Nagorno-Karabakh conflict shouldn’t be considered insolvable – French ambassador

Armenian-Azerbaijani conflict Materials 9 February 2015 11:47 (UTC +04:00)
It is important not to consider the conflict in Nagorno-Karabakh as something that will last forever.
Nagorno-Karabakh conflict shouldn’t be considered insolvable – French

Baku, Azerbaijan, Feb.9

By Anakhanim Hidayatova - Trend:

It is important not to consider the conflict in Nagorno-Karabakh as something that will last forever, French Ambassador to Azerbaijan Pascal Monnier told Trend.

"What is important is not to consider the conflict in Nagorno-Karabakh as something that will last forever and something we can not deal with," he said.

The ambassador talked about the impact of the Ukrainian crisis on the settlement of the Nagorno-Karabakh conflict.

"There is a saying in French: 'you don't need the reason of hope to be active'," he said. "My impression and the will of our government are not linking these two."

"If there is a conflict in Ukraine it doesn't mean we have to be completely inactive in Nagorno-Karabakh," said French ambassador.

He added that as soon the date is agreed with the parties, the co-chairs will come to the region. "There is a willingness to help and to maintain the dialog between the parties."

Mediation is neither a tribunal and nor a court, it is a way to use all the techniques available for the diplomats and experts in confident building in conflict resolution in post - crisis management, according to the diplomat.

He added that the co-chairs can not decide for the presidents in terms of what is acceptable for them, for the people of the region.

"Last year President Francois Hollande offered a meeting for Presidents Aliyev and Sargsyan in Paris, what was after the meeting is not what we expected to see," said Monnier. "We urge, by all means, both presidents, both countries to start a dialog and to avoid any measures which can harm this dialog."

Armenia is unlikely happy with the status-quo, according to the French ambassador.

"As we know, Armenia is occupying a lot of territories, 7 territories, and also controlling Nagorno-Karabakh," said the ambassador. "If we look at the economic situation of Armenia, we don't have an impression that Armenia is getting a lot from the situation."

"I think Armenia would get more if peace was there," Monnier said, adding that the work of co-chairs is to find a way that both presidents would be happy with.

"We know that there are three major principles of resolution: non-use of force, territorial integrity and self - determination," said the ambassador, adding that territorial integrity and self - determination sometimes are contradictory.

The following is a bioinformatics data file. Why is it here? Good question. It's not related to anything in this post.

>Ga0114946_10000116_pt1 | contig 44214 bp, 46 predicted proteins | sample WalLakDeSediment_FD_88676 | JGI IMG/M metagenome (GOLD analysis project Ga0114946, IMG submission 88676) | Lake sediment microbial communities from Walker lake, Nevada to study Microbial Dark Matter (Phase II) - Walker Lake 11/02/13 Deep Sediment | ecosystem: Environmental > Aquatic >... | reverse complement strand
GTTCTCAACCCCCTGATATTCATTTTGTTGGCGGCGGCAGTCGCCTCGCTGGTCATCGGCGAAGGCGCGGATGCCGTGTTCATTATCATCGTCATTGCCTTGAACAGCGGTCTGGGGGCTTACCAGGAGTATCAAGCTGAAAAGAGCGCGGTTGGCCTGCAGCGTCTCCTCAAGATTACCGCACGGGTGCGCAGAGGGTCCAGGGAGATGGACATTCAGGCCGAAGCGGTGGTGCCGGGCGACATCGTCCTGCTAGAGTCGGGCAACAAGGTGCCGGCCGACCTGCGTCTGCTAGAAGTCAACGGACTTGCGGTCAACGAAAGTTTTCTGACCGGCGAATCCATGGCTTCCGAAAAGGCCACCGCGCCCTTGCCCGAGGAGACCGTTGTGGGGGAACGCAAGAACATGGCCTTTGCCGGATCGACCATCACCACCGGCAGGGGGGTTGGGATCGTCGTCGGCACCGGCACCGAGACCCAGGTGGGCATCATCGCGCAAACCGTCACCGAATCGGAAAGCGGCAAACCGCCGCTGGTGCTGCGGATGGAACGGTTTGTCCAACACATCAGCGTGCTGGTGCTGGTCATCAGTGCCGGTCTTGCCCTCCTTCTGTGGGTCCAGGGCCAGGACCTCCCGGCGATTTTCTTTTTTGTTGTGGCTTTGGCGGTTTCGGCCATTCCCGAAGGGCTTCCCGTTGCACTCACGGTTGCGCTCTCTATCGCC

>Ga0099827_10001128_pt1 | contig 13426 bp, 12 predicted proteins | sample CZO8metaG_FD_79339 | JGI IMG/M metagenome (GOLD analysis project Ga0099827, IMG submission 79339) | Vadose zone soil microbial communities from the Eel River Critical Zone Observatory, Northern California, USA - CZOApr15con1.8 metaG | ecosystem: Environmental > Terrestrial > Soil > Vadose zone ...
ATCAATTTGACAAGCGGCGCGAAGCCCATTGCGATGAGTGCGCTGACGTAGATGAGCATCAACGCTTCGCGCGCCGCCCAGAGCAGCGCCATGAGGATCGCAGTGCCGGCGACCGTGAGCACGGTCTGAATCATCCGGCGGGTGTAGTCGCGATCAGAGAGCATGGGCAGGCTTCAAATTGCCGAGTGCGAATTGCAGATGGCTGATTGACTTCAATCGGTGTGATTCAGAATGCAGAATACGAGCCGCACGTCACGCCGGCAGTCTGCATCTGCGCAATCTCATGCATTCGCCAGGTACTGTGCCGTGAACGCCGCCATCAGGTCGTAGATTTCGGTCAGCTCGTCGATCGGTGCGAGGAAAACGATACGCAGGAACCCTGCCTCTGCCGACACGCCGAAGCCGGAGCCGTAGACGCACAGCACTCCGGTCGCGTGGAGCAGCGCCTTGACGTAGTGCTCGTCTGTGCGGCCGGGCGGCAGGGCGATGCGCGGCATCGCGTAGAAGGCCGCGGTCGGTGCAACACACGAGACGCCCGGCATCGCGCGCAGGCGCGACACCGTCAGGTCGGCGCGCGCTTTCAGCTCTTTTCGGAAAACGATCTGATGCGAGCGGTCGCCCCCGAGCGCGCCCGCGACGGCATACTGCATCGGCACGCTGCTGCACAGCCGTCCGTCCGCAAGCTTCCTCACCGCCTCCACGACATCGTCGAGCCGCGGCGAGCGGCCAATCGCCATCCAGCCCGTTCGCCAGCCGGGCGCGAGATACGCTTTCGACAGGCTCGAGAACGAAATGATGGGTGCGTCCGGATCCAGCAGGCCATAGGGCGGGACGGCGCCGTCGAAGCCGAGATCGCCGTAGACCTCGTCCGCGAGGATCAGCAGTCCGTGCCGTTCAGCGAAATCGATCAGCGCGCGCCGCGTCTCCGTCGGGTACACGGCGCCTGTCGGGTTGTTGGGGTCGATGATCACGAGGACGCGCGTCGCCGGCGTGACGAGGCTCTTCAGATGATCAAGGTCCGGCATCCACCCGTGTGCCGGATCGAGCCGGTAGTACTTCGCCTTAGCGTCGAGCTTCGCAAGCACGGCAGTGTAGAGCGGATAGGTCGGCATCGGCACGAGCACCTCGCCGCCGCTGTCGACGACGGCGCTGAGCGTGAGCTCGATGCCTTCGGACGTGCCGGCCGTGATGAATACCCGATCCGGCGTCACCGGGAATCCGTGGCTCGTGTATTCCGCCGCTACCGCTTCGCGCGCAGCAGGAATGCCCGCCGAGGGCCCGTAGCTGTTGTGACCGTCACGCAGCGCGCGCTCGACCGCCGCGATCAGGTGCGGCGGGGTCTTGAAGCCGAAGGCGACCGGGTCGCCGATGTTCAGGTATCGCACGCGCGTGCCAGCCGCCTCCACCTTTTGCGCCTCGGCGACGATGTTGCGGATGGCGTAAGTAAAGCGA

"If you don't believe in any progress you are not active," he said. "2015 is a very important year. Of course 2015 could appear more complicated to EU because of commemoration, because of Ukraine and ISIS, but it is not reason to be inactive, we will continue to be active."

Regarding the inclusion of Germany in the list of OSCE Minsk Group co-chairing countries, Monnier said that Germany as a government is supporting the Minsk Group co-chairs, as does all the European Union.

Earlier, the deputy chairman of the OSCE PA's committee on political affairs and security, the Azerbaijani MP, Azay Guliyev said he plans to raise the issue of increasing the number of OSCE Minsk Group co-chairs from three countries - the US, Russia and France - to five, including Germany and Turkey.

Guliyev said he will raise the issue at the winter session of the OSCE PA,
to be held in Vienna.

Monnier believes the co-chairing group is the right body to find the peaceful, lasting solution to the conflict.

"I don't think that there is debate is Europe on this subject," he said.

"At the same time what I think is that any concrete support of any member states is welcomed that means that the Armenian-Azerbaijani conflict over Nagorno-Karabakh is something of concern for all the nations because it violates the stability in the region and it also prevents economic integration of the region," he said," adding that it is a negative impact on

The conflict between the two South Caucasus countries began in 1988 when Armenia made territorial claims against Azerbaijan. As a result of the ensuing war, in 1992 Armenian armed forces occupied 20 percent of Azerbaijan, including the Nagorno-Karabakh region and seven surrounding districts.

The two countries signed a ceasefire agreement in 1994. The co-chairs of the OSCE Minsk Group, Russia, France and the US are currently holding peace negotiations.

Armenia has not yet implemented the UN Security Council's four resolutions on the liberation of the Nagorno-Karabakh and the surrounding regions.